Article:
Brazil and Africa
Brazil's relations with Africa date from the beginning of the slave
trade in the seventeenth century. By the middle of the nineteenth
century, many former slaves had returned to West Africa and had
become prosperous merchants and entrepreneurs, and regular shipping
lines and commerce flourished from Bahia. After 1945 Brazil maintained
a low-profile position in the anticolonialism debate in the UN,
but supported the positions of Portugal, Belgium, France, and Britain.
In 1961 President Jânio Quadros's new independent foreign
policy made some timid advances in favor of independence for the
remaining colonies in Africa. During the Goulart period (1961-64),
Brazil took contradictory positions, especially regarding Portugal.
Brazil's main contacts with the newly independent nations of West
Africa involved price-fixing attempts within the International Coffee
Organization. The Castelo Branco administration (1964-67) sent two
commercial missions to Africa, the Costa e Silva administration
(1967-69) opened an embassy in Abidjan (Côte d'Ivoire) and
one in Kinshasa (Zaire).
Nonetheless, the opening to Africa really began during the presidency
of Emílio Garrastazú Médici (1969-74). In November
1972, Foreign Minister Mário Gibson Barbosa visited nine
West African countries. In 1973 Brazil voted in favor of anticolonialism
measures in the UN. This vote and follow-up trade missions resulted
in numerous bilateral agreements and Brazil's participation in the
ADB (African Development Bank). South African companies made considerable
investments in Brazil, especially in mining. Brazil's exports to
Africa jumped from US$90.4 million in 1972 to US$1.96 billion in
1981, and its imports from US$152.9 million to US$1.98 billion.
Brazil's opening to Africa was consolidated during the Geisel period
(1974-79), which coincided with the emancipation of the five Portuguese
colonies in Africa. Brazil recognized the independence of Guinea-Bissau
and Cape Verde in July 1974, before it was conceded by Portugal.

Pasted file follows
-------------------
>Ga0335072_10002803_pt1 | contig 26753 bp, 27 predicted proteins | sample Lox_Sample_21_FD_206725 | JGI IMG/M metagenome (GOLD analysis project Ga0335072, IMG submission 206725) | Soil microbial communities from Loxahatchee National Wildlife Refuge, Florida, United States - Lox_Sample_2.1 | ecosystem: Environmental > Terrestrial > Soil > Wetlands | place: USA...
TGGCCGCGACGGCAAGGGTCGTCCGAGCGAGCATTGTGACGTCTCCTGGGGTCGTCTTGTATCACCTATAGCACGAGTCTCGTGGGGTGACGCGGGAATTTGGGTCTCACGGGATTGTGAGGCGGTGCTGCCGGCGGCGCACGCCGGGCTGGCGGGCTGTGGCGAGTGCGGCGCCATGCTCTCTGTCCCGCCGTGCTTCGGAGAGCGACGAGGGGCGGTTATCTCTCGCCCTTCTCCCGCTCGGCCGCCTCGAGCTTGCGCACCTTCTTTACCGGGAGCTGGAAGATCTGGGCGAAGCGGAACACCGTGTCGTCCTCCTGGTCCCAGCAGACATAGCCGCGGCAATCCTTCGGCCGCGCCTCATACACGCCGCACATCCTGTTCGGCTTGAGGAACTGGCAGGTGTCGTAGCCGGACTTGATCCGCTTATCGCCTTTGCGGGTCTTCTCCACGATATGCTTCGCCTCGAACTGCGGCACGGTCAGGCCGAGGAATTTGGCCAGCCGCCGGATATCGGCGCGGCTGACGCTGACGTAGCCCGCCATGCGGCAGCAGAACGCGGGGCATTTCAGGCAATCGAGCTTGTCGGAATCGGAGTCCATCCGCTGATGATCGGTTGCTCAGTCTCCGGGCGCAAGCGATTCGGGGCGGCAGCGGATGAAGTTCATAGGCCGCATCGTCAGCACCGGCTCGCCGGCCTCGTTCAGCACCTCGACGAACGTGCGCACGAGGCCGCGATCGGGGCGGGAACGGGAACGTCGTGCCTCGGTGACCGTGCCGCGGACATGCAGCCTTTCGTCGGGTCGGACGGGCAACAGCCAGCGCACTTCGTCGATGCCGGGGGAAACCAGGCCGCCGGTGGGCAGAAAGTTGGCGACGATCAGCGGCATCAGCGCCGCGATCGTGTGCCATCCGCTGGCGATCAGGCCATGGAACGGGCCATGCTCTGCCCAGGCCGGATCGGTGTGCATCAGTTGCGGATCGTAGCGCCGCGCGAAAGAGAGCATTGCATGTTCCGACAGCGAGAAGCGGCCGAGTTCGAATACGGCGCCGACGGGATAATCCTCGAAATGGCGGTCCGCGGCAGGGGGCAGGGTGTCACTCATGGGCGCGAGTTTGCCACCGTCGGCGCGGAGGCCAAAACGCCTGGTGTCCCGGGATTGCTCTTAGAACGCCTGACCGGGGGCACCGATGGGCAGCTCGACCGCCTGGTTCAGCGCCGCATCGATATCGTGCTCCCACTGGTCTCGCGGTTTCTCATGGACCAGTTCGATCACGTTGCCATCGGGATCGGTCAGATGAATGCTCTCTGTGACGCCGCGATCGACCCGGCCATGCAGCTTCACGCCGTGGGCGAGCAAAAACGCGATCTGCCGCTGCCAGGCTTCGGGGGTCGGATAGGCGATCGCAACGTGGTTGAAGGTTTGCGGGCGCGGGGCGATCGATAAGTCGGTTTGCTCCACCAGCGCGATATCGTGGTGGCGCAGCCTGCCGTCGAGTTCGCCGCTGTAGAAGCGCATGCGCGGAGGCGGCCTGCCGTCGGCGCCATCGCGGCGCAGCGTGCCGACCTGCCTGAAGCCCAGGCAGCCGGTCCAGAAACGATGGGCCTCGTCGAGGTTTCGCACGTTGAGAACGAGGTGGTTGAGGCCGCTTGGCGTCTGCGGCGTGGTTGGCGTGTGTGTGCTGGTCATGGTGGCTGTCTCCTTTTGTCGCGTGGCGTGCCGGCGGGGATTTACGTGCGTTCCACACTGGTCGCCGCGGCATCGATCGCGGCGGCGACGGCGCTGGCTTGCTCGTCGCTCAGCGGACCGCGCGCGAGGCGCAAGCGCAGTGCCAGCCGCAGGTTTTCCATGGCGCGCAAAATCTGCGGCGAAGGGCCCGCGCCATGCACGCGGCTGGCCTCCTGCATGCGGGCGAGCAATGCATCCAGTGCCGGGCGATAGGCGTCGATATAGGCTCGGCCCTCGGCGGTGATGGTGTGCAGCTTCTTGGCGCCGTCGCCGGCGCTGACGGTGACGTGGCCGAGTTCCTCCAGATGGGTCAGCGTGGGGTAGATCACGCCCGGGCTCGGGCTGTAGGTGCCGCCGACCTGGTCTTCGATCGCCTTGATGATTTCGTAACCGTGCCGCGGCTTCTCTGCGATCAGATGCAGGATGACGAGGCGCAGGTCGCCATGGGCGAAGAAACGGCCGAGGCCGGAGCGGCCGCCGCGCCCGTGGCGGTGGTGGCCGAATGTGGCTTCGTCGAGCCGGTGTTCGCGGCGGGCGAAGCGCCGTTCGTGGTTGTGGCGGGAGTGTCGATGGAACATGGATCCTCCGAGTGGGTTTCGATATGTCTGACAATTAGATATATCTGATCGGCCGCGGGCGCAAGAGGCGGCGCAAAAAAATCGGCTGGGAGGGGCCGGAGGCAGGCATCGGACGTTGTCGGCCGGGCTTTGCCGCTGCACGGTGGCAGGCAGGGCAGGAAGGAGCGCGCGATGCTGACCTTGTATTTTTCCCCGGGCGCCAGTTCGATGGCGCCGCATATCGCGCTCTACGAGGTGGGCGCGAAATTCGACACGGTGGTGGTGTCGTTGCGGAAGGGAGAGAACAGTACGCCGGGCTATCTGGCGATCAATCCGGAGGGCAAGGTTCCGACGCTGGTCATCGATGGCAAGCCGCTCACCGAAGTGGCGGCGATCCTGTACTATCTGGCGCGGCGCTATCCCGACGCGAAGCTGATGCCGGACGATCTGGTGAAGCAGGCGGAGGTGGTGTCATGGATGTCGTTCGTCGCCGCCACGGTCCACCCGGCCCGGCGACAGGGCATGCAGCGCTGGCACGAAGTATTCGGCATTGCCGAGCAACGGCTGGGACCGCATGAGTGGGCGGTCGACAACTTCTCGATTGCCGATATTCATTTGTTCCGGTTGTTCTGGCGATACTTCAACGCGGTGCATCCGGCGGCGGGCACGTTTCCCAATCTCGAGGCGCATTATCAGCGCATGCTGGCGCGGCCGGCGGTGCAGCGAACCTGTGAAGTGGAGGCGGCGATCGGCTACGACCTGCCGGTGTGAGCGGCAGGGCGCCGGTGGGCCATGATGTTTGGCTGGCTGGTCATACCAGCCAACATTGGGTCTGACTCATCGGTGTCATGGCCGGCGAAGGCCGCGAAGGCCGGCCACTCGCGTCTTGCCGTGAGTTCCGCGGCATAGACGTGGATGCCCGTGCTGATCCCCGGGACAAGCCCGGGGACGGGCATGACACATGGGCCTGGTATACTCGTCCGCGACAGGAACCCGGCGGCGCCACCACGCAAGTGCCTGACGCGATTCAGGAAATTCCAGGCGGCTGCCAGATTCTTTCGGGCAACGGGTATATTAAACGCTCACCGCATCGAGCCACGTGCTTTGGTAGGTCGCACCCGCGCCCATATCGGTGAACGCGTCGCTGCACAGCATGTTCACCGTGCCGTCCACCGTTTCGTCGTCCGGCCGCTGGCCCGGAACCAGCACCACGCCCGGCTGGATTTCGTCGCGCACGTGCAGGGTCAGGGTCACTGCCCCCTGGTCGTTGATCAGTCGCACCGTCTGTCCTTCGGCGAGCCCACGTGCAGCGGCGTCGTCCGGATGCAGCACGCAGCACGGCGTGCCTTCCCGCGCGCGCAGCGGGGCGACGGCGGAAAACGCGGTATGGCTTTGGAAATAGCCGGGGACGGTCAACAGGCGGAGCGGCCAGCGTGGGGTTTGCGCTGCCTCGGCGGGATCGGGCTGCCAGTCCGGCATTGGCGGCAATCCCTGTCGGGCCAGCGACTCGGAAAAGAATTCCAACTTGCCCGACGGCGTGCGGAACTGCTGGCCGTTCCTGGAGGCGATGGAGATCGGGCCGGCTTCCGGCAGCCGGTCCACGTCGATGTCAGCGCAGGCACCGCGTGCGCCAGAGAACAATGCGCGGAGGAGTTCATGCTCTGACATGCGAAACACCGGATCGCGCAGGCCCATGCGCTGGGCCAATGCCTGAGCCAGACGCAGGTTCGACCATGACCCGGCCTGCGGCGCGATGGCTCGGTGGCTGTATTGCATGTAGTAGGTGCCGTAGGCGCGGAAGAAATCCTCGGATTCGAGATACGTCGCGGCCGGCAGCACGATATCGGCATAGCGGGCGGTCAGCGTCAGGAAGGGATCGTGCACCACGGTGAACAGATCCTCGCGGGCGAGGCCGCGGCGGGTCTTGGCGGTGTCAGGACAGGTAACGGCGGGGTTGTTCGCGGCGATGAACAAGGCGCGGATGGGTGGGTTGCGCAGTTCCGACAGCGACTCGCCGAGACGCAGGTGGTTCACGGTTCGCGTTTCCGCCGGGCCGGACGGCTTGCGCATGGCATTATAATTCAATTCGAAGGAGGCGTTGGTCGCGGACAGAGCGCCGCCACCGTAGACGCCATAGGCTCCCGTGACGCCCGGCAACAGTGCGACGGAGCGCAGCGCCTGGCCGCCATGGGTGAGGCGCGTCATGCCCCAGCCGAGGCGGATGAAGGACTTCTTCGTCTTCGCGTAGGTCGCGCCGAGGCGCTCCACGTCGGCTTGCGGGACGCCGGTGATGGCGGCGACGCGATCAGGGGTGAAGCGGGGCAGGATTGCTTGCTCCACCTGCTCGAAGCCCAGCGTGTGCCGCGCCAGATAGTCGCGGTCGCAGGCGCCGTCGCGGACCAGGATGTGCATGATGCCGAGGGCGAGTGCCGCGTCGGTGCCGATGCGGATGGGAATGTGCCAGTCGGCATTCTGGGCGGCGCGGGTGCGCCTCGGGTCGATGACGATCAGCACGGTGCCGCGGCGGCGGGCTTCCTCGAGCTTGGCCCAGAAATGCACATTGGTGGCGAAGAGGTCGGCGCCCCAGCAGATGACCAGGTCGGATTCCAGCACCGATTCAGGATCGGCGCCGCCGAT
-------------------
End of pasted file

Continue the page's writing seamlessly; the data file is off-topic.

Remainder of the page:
In November 1975, Brazil became the first Western nation to recognize
the independence of Angola, under the revolutionary government of
the Popular Movement for the Liberation of Angola (Movimento Popular
de Libertação de Angola--MPLA), and to establish an
embassy in Luanda. Brazil's stance caused much consternation for
the United States because the MPLA government in Angola was socialist
and dependent on the communist bloc and Cuba at that time. That
same month, Brazil established relations with the government in
Mozambique because of its strategic importance in southern East
Africa and the Indian Ocean. Within the context of the Cold War
and Brazil's anticommunist military government, this decision was
a bold move on the part of the Geisel government. However, Brazil
placed considerable importance on establishing relations with African
countries. It was hard hit by the 1973-74 petroleum crisis and desired
access to West African oil exports in particular. The petrodollars
thus earned were used to buy Brazilian exports of manufactured goods
through Petrobrás International Trade, Inc. (Petrobrás
Comércio Internacional S.A.--Interbrás).
Over the next twenty years, Brazil established very close relations
with the lusophone or Portuguese-Speaking African Countries (Paises
Africanos de Lingua Oficial Portuguêsa--PALOPs). In addition
to Angola and Mozambique, these included São Tomé
e Príncipe, Cabo Verde, and Guinea-Bissau. The Rio Grande
do Sul Airline (Viação Aérea Rio-Grandense
do Sul--Varig) established regular flights to Lagos, Nigeria; Abidjan;
Luanda, Angola; and Maputo, Mozambique. However, in the early 1990s
flights were suspended to Lagos (to control drug traffic) and Maputo.
President Figueiredo (1974-85) was the first Brazilian president
to visit Africa (five countries in November 1983). Brazilian construction
companies undertook hydroelectric and infrastructure projects, and
Petrobrás signed risk contracts for oil exploration.
By 1986 Brazil had twenty-two embassies in the region, and President
Sarney continued the expansion of relations with Africa, visiting
Cape Verde in 1986 and Angola in 1989. African heads of state from
Algeria, Zaire, Cape Verde, and Mozambique, as well as Sam Nujoma
of the South West African People's Organization (SWAPO), also visited
Brasília. By 1985 commerce between Africa and Brazil had
grown to US$3.3 billion.
In the context of the independence of Namibia in 1990, the UN requested
a Brazilian battalion to participate in peacekeeping operations,
but Brazil refused, saying that the army was not prepared and the
government lacked resources for such a venture. However, when the
UN asked for Brazilian army and police participants in peacekeeping
operations during the October 1994 election in Mozambique, the Itamar
Franco government was quick to oblige. In 1995 the Cardoso government
sent a full engineering battalion to Angola to participate in UN
operations (minesweeping and infrastructure rebuilding). In 1996
President Cardoso made a short visit to Angola en route to a longer
state visit to South Africa.
Data as of April 1997